Only 1 in 10 individuals with sore throat seek medical help and more than half of those receive antibiotics according to a study published in the Journal of Antimicrobial Chemotherapy.
Researchers conducted a prospective population-based cohort study with 4461 individuals. Sore throat symptom profiles and general practitioner (GP) consultation behaviour were assessed during 2 winter seasons through a national household survey.
13% of patients with sore throat sought GP consultation, and 56% of those were prescribed antibiotics. Women and children were more likely to have sore throat (adjusted incidence rate ratio, 1.33 and 1.52, respectively). The likelihood of GP consultation was higher for preschool children (adjusted OR [aOR], 3.22), longer duration of sore throat (aOR, 1.11), more severe pain (aOR, 4.24), or fever (aOR, 3.82). Chronic illness (aOR, 1.78), severe pain (aOR, 4.14), fever (aOR, 2.58), and earache in children (aOR, 1.85) were associated with more frequent antibiotic use.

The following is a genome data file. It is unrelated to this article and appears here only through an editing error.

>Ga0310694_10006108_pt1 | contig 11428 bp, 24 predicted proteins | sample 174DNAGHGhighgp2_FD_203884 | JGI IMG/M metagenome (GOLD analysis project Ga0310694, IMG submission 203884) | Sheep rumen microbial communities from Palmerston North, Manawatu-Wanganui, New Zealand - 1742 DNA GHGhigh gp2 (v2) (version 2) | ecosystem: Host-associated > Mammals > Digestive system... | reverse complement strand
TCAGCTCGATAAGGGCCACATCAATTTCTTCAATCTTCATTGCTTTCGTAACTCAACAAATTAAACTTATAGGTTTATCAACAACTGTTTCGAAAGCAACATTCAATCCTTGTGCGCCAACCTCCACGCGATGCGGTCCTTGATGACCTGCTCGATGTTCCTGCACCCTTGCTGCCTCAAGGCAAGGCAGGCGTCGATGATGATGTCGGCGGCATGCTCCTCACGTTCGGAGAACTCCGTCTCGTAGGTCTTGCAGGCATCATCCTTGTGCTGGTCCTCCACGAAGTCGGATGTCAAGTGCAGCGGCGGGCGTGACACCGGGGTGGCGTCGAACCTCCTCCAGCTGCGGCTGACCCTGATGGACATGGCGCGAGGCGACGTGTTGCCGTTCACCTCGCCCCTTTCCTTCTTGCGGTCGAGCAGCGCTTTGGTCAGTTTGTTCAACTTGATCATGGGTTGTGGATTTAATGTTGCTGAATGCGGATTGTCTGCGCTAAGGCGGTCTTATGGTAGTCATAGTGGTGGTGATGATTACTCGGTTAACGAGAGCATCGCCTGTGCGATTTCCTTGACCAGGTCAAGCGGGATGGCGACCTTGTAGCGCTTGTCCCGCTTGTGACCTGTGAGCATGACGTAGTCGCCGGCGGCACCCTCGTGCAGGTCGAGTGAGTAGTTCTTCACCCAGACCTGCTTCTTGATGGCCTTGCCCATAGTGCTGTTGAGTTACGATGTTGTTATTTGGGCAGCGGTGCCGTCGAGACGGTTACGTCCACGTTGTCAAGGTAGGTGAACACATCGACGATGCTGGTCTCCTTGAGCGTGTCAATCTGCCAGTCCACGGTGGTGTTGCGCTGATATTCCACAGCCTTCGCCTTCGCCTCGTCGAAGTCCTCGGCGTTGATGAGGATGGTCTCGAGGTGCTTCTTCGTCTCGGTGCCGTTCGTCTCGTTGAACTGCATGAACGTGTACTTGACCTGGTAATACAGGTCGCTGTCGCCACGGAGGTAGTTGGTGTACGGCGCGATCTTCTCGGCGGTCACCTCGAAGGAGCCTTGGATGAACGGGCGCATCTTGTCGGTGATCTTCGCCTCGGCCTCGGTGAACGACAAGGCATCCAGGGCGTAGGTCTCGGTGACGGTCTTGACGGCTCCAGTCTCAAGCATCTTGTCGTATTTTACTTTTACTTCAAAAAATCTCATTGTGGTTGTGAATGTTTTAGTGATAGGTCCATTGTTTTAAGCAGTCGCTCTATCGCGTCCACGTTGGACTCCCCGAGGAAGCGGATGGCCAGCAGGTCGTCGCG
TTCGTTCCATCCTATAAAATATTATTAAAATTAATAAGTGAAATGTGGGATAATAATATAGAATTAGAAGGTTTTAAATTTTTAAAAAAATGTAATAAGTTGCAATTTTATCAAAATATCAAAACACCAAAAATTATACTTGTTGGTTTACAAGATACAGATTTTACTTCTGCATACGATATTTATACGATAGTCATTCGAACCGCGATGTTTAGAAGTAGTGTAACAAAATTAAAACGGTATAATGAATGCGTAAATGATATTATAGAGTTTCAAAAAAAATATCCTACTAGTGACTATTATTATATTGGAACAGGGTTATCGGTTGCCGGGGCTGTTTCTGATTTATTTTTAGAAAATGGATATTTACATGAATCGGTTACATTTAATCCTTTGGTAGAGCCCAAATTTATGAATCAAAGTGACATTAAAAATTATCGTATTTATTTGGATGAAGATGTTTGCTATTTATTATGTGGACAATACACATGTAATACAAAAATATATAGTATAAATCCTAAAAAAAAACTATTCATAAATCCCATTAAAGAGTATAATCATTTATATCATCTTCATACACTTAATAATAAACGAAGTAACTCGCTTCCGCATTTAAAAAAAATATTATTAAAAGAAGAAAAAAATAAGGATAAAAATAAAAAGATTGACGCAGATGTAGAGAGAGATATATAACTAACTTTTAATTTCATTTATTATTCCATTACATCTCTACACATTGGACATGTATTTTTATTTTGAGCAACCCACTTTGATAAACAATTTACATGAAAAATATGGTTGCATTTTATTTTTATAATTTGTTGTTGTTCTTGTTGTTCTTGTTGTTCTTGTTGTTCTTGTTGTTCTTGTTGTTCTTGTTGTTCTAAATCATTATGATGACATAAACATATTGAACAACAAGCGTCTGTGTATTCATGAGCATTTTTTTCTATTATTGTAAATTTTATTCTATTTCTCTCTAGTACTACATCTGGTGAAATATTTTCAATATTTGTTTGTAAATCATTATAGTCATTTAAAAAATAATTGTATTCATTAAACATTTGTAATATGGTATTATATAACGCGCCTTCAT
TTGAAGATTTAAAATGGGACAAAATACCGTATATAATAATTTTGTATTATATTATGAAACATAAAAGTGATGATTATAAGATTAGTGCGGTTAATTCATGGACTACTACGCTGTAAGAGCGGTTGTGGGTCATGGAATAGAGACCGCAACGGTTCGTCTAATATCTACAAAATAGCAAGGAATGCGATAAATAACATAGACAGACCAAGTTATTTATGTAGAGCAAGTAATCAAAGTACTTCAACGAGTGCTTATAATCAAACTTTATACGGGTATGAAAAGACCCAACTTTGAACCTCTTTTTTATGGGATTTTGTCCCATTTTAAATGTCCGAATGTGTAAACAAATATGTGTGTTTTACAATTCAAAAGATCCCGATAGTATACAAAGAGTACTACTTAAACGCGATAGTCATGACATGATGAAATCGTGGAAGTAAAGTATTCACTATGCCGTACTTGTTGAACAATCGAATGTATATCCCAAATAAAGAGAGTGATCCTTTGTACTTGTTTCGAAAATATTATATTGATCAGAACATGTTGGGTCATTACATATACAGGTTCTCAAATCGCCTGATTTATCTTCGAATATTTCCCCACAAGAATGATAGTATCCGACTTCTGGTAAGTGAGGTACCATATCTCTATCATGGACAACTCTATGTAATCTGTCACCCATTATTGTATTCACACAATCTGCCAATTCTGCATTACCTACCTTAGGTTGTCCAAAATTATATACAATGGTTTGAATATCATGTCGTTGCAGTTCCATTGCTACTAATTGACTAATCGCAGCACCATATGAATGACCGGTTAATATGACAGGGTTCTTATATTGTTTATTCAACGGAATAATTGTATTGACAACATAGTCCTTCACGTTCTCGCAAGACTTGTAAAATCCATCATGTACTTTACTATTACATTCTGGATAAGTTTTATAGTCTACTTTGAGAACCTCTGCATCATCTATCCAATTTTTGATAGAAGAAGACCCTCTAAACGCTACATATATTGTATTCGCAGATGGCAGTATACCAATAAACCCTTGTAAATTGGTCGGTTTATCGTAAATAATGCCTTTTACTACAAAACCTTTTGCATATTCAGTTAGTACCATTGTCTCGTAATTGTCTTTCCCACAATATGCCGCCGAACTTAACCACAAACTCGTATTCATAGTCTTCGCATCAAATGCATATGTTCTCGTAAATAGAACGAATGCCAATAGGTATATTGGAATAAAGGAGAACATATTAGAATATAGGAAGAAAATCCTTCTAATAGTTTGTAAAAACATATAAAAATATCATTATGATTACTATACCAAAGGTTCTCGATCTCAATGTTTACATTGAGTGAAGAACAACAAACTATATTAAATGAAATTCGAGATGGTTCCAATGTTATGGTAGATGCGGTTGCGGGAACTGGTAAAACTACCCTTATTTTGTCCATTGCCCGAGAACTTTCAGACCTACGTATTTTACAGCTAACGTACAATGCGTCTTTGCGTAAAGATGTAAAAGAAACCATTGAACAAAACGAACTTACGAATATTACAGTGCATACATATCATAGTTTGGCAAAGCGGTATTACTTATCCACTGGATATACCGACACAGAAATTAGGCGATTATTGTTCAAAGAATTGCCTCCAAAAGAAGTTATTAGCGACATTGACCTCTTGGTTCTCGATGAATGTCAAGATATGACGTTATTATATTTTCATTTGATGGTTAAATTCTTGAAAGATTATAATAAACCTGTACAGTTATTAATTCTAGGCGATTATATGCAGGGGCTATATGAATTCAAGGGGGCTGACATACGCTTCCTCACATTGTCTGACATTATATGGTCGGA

It is important that patients understand and self-manage sore throat, thereby reducing unnecessary GP consultations and antibiotic prescribing, the authors said. The help-seeking behaviour of patients could be curtailed by highlighting the fact that antibiotics are not superior to simple over-the-counter medications, with the possibility of side-effects and resistance.
"Tackling the problem of over-prescribing of antibiotics in primary care requires development of joined-up strategies targeting the general public, those who present with sore throat and their doctors", the authors added.